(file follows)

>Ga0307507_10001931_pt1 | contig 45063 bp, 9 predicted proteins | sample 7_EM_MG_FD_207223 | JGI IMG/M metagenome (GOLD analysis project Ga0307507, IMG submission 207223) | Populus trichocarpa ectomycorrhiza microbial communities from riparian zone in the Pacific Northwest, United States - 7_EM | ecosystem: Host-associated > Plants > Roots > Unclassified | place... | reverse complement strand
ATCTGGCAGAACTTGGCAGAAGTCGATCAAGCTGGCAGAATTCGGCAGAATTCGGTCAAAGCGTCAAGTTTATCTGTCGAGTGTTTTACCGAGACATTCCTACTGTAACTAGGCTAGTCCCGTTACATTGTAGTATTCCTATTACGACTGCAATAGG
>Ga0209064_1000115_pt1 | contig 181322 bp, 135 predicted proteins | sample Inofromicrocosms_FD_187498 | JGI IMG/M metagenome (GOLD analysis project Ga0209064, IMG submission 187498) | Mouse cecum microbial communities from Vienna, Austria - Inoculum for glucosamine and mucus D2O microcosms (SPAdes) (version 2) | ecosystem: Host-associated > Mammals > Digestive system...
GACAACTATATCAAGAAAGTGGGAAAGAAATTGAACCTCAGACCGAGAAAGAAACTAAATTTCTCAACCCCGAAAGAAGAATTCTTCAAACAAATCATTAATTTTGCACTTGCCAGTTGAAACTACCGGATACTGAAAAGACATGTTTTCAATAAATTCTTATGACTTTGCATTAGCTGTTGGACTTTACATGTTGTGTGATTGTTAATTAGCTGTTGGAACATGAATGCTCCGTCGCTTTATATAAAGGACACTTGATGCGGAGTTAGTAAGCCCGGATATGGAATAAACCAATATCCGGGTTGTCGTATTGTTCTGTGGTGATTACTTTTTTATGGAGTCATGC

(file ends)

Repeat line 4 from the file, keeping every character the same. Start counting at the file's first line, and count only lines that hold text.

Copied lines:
GACAACTATATCAAGAAAGTGGGAAAGAAATTGAACCTCAGACCGAGAAAGAAACTAAATTTCTCAACCCCGAAAGAAGAATTCTTCAAACAAATCATTAATTTTGCACTTGCCAGTTGAAACTACCGGATACTGAAAAGACATGTTTTCAATAAATTCTTATGACTTTGCATTAGCTGTTGGACTTTACATGTTGTGTGATTGTTAATTAGCTGTTGGAACATGAATGCTCCGTCGCTTTATATAAAGGACACTTGATGCGGAGTTAGTAAGCCCGGATATGGAATAAACCAATATCCGGGTTGTCGTATTGTTCTGTGGTGATTACTTTTTTATGGAGTCATGC